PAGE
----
Santella and Franklin became best friends during those conversations, and they kept in-touch with letters when the former coached at Lehigh and the latter coached and played in Denmark for the Roskilde Kings.
After a 1996 victory in Mermaid Bowl VIII — the Danish version of the Super Bowl — Franklin returned to America to coach.
Douds offered him a job as a graduate assistant.
After serving as a GA at Kutztown in 1995, it was Franklin’s third stop out of 10 that’d take him to Penn State.
“He had a passion to be involved with the game,” said Franklin’s former coach, who’s now entering his 44th year at the helm of ESU. “You could see it. He would calculate how it’d help him in the future.”
On Washington Street, just off South Courtland, sits a corner bar with a ragged red awning, brick exterior and a door that’s been opened thousands of times.
Inside the dimly lit watering hole are six wooden booths, Yuengling signs, a U-shaped bar with 27 stools around it and countless collages on display.
But just beyond the the electronic bowling game and the ATM — it’s a cash-only joint — stands a trophy case filled with pennants and plaques.
In the bottom right corner, under the surveillance of an airplane made of PBR cans, is a gleaming white Penn State helmet with a distinct John Hancock on the left temple.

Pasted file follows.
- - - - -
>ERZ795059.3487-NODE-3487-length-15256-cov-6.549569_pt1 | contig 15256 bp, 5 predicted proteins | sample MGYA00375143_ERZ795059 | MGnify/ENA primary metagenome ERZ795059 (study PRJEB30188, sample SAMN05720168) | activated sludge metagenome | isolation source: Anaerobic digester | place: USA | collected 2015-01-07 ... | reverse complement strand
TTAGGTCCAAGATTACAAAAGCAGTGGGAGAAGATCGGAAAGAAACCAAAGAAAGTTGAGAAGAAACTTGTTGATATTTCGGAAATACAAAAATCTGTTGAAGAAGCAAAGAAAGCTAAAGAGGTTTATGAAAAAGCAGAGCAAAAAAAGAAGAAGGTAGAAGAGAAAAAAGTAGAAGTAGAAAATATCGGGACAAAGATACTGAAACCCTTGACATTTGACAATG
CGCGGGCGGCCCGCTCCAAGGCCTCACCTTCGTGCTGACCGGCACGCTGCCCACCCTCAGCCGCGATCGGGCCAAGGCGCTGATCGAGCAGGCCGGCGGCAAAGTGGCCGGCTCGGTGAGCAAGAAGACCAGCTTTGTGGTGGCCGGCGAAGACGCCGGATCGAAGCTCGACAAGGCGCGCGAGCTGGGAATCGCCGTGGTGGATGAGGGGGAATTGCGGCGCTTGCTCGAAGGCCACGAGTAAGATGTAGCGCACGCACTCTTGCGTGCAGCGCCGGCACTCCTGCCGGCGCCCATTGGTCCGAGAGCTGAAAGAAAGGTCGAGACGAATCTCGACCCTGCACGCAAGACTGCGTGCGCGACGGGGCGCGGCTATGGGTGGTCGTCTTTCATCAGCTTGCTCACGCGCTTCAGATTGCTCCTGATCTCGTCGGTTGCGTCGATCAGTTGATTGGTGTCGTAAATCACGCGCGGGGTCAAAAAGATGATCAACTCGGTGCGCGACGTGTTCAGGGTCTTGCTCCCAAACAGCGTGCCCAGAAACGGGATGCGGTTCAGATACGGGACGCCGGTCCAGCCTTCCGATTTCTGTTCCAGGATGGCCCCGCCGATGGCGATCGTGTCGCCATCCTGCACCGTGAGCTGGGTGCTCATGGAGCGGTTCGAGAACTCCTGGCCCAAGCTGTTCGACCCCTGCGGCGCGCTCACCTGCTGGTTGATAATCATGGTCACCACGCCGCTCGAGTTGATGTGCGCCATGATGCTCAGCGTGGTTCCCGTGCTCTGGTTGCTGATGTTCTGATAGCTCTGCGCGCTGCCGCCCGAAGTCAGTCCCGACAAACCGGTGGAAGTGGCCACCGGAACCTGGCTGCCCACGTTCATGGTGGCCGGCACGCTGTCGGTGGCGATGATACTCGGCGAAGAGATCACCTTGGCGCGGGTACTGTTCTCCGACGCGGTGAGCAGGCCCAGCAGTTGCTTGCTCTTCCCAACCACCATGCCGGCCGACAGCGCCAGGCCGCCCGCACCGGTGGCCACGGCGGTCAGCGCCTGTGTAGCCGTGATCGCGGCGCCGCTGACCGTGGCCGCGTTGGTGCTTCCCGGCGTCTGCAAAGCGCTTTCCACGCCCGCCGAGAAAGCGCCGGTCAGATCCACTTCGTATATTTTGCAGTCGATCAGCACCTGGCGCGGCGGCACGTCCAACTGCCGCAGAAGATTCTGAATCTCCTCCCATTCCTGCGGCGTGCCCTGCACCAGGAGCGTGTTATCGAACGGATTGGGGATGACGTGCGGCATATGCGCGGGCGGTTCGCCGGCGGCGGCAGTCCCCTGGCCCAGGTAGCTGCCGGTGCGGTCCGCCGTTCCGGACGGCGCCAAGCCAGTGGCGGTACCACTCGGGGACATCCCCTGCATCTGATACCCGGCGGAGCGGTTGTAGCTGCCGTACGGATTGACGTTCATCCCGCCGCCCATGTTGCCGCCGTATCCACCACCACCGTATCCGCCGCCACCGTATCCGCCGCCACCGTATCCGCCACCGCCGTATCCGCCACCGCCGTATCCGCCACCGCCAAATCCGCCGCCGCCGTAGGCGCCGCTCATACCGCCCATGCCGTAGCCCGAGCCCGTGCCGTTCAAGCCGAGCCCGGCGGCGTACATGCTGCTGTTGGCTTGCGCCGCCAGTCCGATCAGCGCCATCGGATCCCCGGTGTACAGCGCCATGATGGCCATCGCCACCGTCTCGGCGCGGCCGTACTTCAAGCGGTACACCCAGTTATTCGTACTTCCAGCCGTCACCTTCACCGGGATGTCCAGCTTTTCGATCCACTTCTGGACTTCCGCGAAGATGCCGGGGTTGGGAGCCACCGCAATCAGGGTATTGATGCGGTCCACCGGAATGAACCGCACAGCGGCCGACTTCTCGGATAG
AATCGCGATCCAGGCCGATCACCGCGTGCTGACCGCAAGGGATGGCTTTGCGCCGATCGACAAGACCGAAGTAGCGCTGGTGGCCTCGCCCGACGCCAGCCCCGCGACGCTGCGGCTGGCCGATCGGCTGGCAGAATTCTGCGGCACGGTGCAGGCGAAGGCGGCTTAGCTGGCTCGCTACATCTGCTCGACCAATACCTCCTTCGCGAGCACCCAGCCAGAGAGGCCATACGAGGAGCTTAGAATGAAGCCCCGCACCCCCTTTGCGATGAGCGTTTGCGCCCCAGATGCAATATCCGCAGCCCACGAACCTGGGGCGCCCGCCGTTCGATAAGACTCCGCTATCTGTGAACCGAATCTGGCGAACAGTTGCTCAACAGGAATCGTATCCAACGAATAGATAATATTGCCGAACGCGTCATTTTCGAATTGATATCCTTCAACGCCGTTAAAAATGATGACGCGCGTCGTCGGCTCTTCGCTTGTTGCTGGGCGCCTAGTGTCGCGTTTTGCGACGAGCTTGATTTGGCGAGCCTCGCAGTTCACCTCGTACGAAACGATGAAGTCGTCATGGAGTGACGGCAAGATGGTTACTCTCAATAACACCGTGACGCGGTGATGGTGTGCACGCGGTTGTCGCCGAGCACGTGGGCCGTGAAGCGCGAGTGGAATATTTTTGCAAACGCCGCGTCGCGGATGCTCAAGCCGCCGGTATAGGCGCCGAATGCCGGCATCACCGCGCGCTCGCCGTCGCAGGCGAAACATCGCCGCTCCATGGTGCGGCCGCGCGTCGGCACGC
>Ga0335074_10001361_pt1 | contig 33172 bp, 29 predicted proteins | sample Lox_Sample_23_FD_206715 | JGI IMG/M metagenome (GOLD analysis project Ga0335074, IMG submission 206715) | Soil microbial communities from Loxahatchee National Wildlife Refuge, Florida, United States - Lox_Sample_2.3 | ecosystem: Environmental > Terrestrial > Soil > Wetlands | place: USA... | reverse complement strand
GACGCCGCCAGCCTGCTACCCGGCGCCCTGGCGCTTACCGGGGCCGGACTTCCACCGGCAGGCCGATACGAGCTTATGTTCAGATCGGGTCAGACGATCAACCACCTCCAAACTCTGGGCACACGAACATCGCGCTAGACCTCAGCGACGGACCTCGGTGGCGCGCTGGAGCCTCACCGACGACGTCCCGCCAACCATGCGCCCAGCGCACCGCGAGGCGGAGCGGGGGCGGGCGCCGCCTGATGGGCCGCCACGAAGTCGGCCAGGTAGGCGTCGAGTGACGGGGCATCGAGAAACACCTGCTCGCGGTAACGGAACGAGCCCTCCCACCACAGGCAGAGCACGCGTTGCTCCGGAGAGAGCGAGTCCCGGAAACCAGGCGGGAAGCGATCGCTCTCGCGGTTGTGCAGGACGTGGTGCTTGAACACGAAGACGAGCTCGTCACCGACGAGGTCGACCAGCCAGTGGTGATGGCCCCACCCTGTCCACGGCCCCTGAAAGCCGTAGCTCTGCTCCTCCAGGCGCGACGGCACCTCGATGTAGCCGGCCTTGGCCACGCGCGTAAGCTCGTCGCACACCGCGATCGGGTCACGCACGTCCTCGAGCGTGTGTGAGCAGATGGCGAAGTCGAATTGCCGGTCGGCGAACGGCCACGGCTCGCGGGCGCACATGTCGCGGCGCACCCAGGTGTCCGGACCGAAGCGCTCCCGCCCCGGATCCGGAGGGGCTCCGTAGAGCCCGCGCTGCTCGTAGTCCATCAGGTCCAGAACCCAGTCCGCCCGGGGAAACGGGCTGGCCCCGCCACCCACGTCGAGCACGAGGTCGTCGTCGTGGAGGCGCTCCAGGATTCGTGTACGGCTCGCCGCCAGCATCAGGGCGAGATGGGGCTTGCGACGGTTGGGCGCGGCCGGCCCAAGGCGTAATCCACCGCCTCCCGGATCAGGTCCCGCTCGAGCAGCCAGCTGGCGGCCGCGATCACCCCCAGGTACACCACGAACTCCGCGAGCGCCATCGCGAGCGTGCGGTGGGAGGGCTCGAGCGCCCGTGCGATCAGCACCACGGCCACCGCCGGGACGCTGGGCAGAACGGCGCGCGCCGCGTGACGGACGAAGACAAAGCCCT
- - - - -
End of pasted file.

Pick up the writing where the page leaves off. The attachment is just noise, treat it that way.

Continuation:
“James Franklin, We Are!”
Welcome to Rudy’s Tavern, Franklin’s favorite spot for a sandwich and anonymity.
Founded in 1933, Rudy’s is a neighborhood favorite. Longtime staff and reasonable prices — beers are two bucks while their signature “Super,” a hot dog wrapped with bacon and filled with cheese costs $2.50 — are its two most endearing qualities.
Lenny Orehek, a 54-year-old East Stroudsburg graduate, started working behind the bar at Rudy’s in 1981 when he was still a student.
And at the time, he knew Franklin. Despite being a decade older than the Penn State coach, Orehek was an active member in Franklin’s fraternity — Phi Sigma Kappa — while working at the bar.
“He’s energetic,” Orehek said, cleaning his hands with a faded white towel. “If you listen to him, you’re motivated.”
Orehek didn’t see much of Franklin in Rudy’s during his East Stroudsburg playing career; he was holed up in the Warriors’ football office studying the playbook most of the time.
But whenever Franklin visits his alma mater, he stops at Rudy’s for his go-to: a pork roll and cheese sandwich.
Up until he became the Nittany Lions’ leader in 2014, Franklin could crush a sandwich or two without being hassled.
“Even when he was at Vanderbilt, he came here and people were like, ‘Who’s Franklin?’” Orehek said. “But once he got to Penn State, he was a big deal.”
Shortly after Franklin’s Penn State tenure started, Rudy’s had to update their cable package.
“We have the Big Ten Network because of him,” Orehek said, talking over “The Price is Right” and walking toward the grill. “They weren’t on TV the first couple of years because they weren’t any good, so we had to get the Big Ten Network.”
At the time, Rudy’s was the only bar in the area carrying Penn State’s less-intriguing matchups.